• tarda. Ponera tarda Charsley, 1877: 162 (w.q.) GREAT BRITAIN. Junior synonym of punctatissima: Dalla Torre, 1893: 41; Seifert, 2003c: 69.
  • ursoidea. Ponera ursoidea Bernard, 1953b: 203, fig. 3 (ergatoid q., not w.) GUINEA. Combination in Hypoponera: Bolton, 1995b: 216. Junior synonym of punctatissima: Bolton & Fisher, 2011: 87.
  • ergatandria. Ponera ergatandria Forel, 1893g: 365 (w.q. ergatoid m.) ST VINCENT & THE GRENADINES (St Vincent I.).
    • Type-material: syntype workers, syntype queens (numbers not stated), 1 syntype ergatoid male.
    • Type-localities: St Vincent & the Grenadines: St Vincent I., 41a, 41b, 41c, and 41d (H.H. Smith).
    • [Note: 41a = Bowwood Valley, nr Kingston, 800 ft, 15.x., 41b = Islet fronting Châteaubelais Bay, 31.v., 41c = Richmond Estate, 31.x., 41d = Villa Estate, south end of island, 14.x.]
    • Type-depositories: BMNH, MHNG.
    • Combination in Hypoponera: Kempf, 1972a: 122.
    • Status as species: Emery, 1896g: 54 (in key); Forel, 1899c: 16; Wheeler, W.M. 1905b: 82, 121; Forel, 1907a: 2; Wheeler, W.M. 1908a: 125; Wheeler, W.M. 1908e: 405; Wheeler, W.M. 1910g: 561; Emery, 1911d: 92; Wheeler, W.M. 1913b: 481; Wheeler, W.M. 1913d: 239; Santschi, 1914b: 53; Forel, 1914d: 213; Wheeler, W.M. & Mann, 1914: 13; Wheeler, W.M. 1922a: 781; Menozzi, 1927c: 267; Menozzi, 1929a: 2; Menozzi & Russo, 1930: 151; Menozzi, 1931b: 261; Weber, 1934a: 23; Smith, M.R. 1936: 425; Wheeler, W.M. 1936b: 195; Smith, M.R. 1937: 825; Wheeler, W.M. 1937c: 59; Wheeler, W.M. 1938: 251; Weber, 1948b: 79; Creighton, 1950a: 48; Smith, M.R. 1951a: 786; Smith, M.R. 1958c: 112; Bernard, 1967: 89 (redescription); Kempf, 1972a: 122; Alayo, 1974: 7 (in key); Bolton, 1995b: 214; Seifert, 2013: 198; Borowiec, L. 2014: 82; Lebas, et al. 2016: 404; Seifert, 2018: 149.
    • Junior synonym of punctatissima: Taylor, 1968a: 65; Smith, D.R. 1979: 1343; Bolton & Fisher, 2011: 86; Radchenko, 2016: 72; Lubertazzi, 2019: 123.
  • aemula. Ponera dulcis var. aemula Santschi, 1911c: 351 (w.) TANZANIA. Combination in Hypoponera: Bolton, 1995b: 213. Junior synonym of schauinslandi: Seifert, 2003c: 69; of punctatissima: Bolton & Fisher, 2011: 87; of ergatandria: Seifert, 2013: 198.
  • bondroiti. Ponera ergatandria subsp. bondroiti Forel, 1911c: 285 (w.q. ergatoid m.) BELGIUM. Combination in Hypoponera: Onoyama, 1989b: 2. Raised to species: Santschi, 1937h: 364. Junior synonym of schauinslandi: Seifert, 2003c: 69; of punctatissima: Bolton & Fisher, 2011: 87; of ergatandria: Seifert, 2013: 198.
  • kalakauae. Ponera kalakauae Forel, 1899a: 115 (ergatoid q. (not w.), q.) HAWAII. Junior synonym of gleadowi: Wilson, 1958d: 328; of punctatissima: Wilson & Taylor, 1967: 29 (in text); of ergatandria: Seifert, 2013: 198.
  • schauinslandi. Ponera punctatissima subsp. schauinslandi Emery, 1899d: 439 (q.) HAWAII. Junior synonym of punctatissima: Wilson & Taylor, 1967: 28. Revived from synonymy and raised to species: Seifert, 2003c: 69. Junior synonym of punctatissima: Bolton & Fisher, 2011: 87; of ergatandria: Seifert, 2013: 198.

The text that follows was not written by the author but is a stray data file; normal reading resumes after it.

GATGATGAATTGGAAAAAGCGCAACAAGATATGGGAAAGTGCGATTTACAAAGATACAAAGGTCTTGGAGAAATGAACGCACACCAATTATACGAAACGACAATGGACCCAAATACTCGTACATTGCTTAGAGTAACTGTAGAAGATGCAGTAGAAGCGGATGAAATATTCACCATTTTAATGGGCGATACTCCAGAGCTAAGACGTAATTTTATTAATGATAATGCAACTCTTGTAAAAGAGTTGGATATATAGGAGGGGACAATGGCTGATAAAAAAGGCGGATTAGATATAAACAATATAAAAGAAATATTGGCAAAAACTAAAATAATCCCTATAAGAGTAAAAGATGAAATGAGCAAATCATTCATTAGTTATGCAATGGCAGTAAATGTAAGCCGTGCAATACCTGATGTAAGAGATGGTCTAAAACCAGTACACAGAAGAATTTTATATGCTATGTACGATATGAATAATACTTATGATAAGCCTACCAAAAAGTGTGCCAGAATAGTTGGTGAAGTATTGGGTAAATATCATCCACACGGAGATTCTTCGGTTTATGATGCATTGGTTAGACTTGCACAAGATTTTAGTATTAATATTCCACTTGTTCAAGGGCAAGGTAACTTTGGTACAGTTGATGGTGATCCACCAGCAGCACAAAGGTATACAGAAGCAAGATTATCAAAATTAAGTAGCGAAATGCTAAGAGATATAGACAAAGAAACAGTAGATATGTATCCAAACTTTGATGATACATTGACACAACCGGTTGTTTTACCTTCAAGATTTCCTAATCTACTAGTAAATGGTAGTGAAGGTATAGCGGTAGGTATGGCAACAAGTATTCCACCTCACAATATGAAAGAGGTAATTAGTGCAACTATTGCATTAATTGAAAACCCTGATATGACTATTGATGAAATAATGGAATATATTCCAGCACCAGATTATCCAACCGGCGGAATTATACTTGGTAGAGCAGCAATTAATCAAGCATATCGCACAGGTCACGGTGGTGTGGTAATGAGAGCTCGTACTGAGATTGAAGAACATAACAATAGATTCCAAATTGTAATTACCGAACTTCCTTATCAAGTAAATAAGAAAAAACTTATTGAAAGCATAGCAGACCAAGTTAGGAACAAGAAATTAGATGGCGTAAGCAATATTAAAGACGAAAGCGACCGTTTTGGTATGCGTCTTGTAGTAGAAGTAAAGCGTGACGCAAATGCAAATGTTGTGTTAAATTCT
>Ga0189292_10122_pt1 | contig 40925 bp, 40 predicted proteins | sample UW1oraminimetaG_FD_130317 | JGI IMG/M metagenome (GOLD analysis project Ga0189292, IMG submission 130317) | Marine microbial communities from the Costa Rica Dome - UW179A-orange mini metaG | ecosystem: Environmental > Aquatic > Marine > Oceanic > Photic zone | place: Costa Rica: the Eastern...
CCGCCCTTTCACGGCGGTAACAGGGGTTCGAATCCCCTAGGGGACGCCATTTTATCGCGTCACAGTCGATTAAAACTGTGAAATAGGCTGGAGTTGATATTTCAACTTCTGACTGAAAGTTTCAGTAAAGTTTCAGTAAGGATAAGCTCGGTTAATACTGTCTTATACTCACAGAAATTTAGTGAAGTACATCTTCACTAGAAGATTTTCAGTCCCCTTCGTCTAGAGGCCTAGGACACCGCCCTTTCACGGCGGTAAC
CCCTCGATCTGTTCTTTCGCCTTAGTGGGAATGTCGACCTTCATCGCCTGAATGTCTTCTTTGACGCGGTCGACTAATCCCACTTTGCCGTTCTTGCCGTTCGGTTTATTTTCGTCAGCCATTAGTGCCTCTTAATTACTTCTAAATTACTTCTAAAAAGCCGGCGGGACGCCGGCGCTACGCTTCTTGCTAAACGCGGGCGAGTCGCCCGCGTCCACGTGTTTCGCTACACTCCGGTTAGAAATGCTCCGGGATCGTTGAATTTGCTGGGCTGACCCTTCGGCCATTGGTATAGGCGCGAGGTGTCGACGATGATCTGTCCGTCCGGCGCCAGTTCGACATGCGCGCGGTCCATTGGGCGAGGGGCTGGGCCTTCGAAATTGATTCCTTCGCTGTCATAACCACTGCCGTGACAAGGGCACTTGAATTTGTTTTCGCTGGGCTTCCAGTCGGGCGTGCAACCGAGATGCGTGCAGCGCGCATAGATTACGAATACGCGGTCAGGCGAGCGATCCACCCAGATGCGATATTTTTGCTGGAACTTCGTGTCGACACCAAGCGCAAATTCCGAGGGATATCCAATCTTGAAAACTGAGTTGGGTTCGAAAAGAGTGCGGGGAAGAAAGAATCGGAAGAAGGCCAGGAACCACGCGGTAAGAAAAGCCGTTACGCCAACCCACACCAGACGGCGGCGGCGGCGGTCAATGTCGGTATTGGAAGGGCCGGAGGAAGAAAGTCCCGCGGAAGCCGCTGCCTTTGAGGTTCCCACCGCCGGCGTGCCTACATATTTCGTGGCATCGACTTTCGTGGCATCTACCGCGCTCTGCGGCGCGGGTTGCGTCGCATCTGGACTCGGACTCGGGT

As noted above, this species has accumulated a large number of synonyms.

Unless otherwise noted the text for the remainder of this section is reported from the publication that includes the original description.



Bolton and Fisher (2011) - Measurements: HL 0.56–0.72, HW 0.46–0.60, HS 0.515–0.660, SL 0.35–0.48, PrW 0.33–0.43, WL 0.70–0.90, HFL 0.36–0.48, PeNL 0.14–0.20, PeH 0.30–0.39, PeNW 0.22–0.29, PeS 0.223–0.290 (60 measured). Indices: CI 79–87, SI 75–84, PeNI 63–74, LPeI 43–53, DPeI 140–165.

Eyes small but conspicuous, of 1–6 often poorly defined or partially fused ommatidia, located far forward on the side of the head. Impression that extends back along midline of head from the frontal lobes reaches at least the midlength of the vertex and usually further. Apex of scape, when laid straight back from its insertion, usually fails to reach or less commonly just touches the midpoint of the posterior margin in full-face view; SL/HL 0.62–0.70. Minute punctulate sculpture of cephalic dorsum extremely fine and superficial. Mesonotal-mesopleural suture absent. Metanotal groove deeply incised across dorsum of mesosoma; mesonotum with a well-defined posterior margin. Propodeal declivity rounds into the sides, without sharp marginations or carinae. In profile the anterior margination of the mesopleuron rounded to very bluntly angular behind base of anterior coxa; without a prominent sharp angle or tooth. Mesopleuron smooth and shining, at most with a few scattered punctures; usually with a small reticulate patch in the extreme posteroventral corner above the mesocoxa. Petiole in profile with the anterior and posterior faces of the node weakly convergent dorsally; node longer just above the anterior tubercle than at the dorsum. Sternite of petiole in profile a rounded lobe, without angles anteriorly or posteriorly. Maximum width of first gastral tergite in dorsal view less than the width of the second tergite at its midlength. Base of cinctus of second gastral tergite smooth and shining in dorsal view, without cross-ribs. Posttergite of second gastral segment, from posterior margin of cinctus to apex, much broader than long. Disc of second gastral tergite minutely punctulate, appearing weakly microreticulate in places. Full adult colour varies from dull brownish yellow to very dark brown or almost black. In general, workers at the bottom end of the size range given above tend to be lighter and the colour becomes darker with increasing size, but this is by no means an entirely consistent rule.